A broad overview of currency arbitrage and implications as a result of the UK’s referendum vote.
Position on Europe:
- Short: European equities, Euro, EU debtor nation bonds
- Long: British equities, Pound, Gold
Equity indices took a hit around the globe on Friday as the UK referendum vote came in with 51.9% favouring to oust the UK from the EU. Rest assured, the short-term impact of Brexit on investment portfolios was ‘defensively’ hedged by most fund managers who promptly released statements to investors that assured them holdings were safe, at least in the near 6 months.
- Japan’s Nikkei 225 closed -4.15% lower this week at 14,952 [setting a new 52w low];
- Hong Kong’s Hang Seng closed 0.44% higher this week at 20,259 [sitting 23% above 52w lows];
- China’s CSI 300 closed -1.07% lower this week at 3,077 [sitting 14% above 52w lows];
- London’s FTSE 100 closed 1.95% higher this week at 6,139 [sitting 48% above 52w lows];
- New York’s S&P 500 closed -1.63% lower this week at 2,037 [70% above 52w lows]; and
- Toronto’s TSX closed -0.07% lower this week at 13,892 [sitting 69% above 52w lows].
Government Bond Yields
Government bond yields of advanced (risk-free) nations have continued to set new lows as portfolio managers continue to increase holdings of these low-yielding assets, while on the other hand we have Venezuelan 10-year bonds spike up towards a yield of 28%.
- US 10-year yields closed at 1.560%, a drop of 3% or 49 basis points for the week;
- CAD 10-year yields closed at 1.163%, a gain of 4% or 46 basis points for the week;
- UK 10-year yields closed at 1.086%, a drop of 5% or 57 basis points for the week and opposite to the convention that yields should drop on volatility and expected repayment risk; and
- GER 10-year yields closed at -0.047, a drop of 65 basis points for the week and is the first week Bund yields have closed Friday in negative territory (briefly closing at -0.025% last Thursday).
UK 10-year (White line) vs. German 10-year (Yellow line)
From the above graph, positions were triggered on the referendum vote in the UK resulting in UK and GER 10-year yields dropping>20% before recovering due to buying pressure.
Yields plummeted on news that the UK referendum decided an exit from the EU – yields move in the opposite direction to prices, suggesting that investors expect interest rates within the EU (including UK) could face a treacherous path downwards. (Note: the price of bonds react inversely to changes in interest rates – if bond prices go up or yields go down, this indicates an expectation of lower interest rate environment).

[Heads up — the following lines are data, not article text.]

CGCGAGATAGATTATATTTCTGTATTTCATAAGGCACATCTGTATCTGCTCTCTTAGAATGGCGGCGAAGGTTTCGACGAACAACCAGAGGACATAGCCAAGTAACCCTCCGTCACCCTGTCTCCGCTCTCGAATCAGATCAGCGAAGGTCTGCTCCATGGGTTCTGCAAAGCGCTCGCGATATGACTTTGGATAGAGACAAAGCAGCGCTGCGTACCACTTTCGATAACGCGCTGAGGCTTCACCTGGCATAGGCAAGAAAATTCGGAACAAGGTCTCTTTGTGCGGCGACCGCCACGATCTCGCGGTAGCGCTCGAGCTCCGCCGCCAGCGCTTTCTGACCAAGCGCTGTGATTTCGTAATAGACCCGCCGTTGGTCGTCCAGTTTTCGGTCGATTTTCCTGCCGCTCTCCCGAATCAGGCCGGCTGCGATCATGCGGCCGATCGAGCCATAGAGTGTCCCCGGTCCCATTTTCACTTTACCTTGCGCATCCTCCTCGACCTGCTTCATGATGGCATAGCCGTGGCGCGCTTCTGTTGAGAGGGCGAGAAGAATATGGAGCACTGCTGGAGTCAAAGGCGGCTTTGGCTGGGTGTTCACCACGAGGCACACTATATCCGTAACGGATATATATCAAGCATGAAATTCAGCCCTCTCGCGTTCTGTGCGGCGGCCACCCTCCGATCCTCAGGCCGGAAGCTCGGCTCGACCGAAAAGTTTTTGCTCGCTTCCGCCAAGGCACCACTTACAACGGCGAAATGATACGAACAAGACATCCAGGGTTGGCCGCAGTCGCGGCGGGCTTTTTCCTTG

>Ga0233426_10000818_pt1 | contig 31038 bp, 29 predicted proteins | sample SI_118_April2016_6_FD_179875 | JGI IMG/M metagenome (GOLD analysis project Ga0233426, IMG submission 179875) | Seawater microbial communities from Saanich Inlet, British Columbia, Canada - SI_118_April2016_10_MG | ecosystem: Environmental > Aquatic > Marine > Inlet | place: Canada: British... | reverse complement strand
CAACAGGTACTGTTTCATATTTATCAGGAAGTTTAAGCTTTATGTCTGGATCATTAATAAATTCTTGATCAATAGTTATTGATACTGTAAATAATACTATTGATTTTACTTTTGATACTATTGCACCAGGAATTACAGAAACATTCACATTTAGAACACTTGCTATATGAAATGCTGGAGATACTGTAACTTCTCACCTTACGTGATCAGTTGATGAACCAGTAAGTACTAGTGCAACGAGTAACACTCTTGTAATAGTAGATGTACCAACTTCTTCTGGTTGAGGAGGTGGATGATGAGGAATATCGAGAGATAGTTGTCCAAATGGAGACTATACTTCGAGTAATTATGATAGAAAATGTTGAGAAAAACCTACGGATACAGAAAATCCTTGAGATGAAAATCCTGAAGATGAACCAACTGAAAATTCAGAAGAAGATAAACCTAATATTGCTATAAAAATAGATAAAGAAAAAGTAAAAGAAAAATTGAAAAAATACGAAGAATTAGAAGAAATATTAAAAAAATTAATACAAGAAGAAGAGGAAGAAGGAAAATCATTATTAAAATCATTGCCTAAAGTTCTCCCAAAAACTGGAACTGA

Additionally, pension and fund managers will have purchased short positions (most likely protective puts) against their LT bond portfolio, which have been required thanks to outdated fund mandates. This will have also contributed to the immediate drop in yield of UK and GER 10-year yields.
Two major currency movements noted this week: Yen and Pound.
As mentioned in last week’s market brief, the Bank of Japan released guidance that they may see intervention in the Yen to prevent further economic loss due to an already export-denting currency. As the Yen lowered to 102.15/$, we are nearing the mark.
GBP/USD vs. GBP/JPY Arbitrage
The above graph shows arbitrage positions in GBP/JPY triggered at 19:15, followed by a steeper appreciation in the Yen vs. the Pound against the USD.
The arbitrage position between Pound and Yen was triggered immediately after the vote, as the Yen could see further depreciation against the USD in the following months.
On the other hand, we could see a strong appreciation in the Pound over the next 12 months as uncertainty over the EU sets in and the British economy will generate a much needed push as its currency is now ca. 25-30% cheaper.
Soros was long Gold, were you?
As mentioned in the market brief two weeks ago, Soros transitioned from a zero position in Barrick Gold to its largest holding within the 3 month reporting period to March 31st, 2016.
The above graph shows the spike in gold prices (a safe-haven asset against currency movements, especially those appreciating against the USD), with the GBP/USD spiking on referendum results and the GBP/JPY depreciating as the JPY depreciated against the USD.
Gold futures (green line) spiked following the referendum vote – an upward trend most likely will continue given uncertainty over the EU:
- HSBC, Standard Chartered, Barclays are the three main banks headquartered in London with global operations – how will their balance sheets hold up?
- Netherlands and other EU nations are discussing EU exit, how will this affect outlook on commerical loan issuance and payback? Analysis of loan portfolio duration could give good insight.
- If we see the EU dispand and the Euro get broken up, how will already volatile currency markets adjust and which direction will German Bund yields move?
Soros made it clear in his Guardian op-ed that Brexit would not be detrimental to the UK (believe it or not) but fuel demand by debtor nations across the EU to exit, against the interests of creditor nations: referendum vote was brought on by the UK independence party – Italy’s Five Start Movement has just come to power in Rome, deja vu anyone?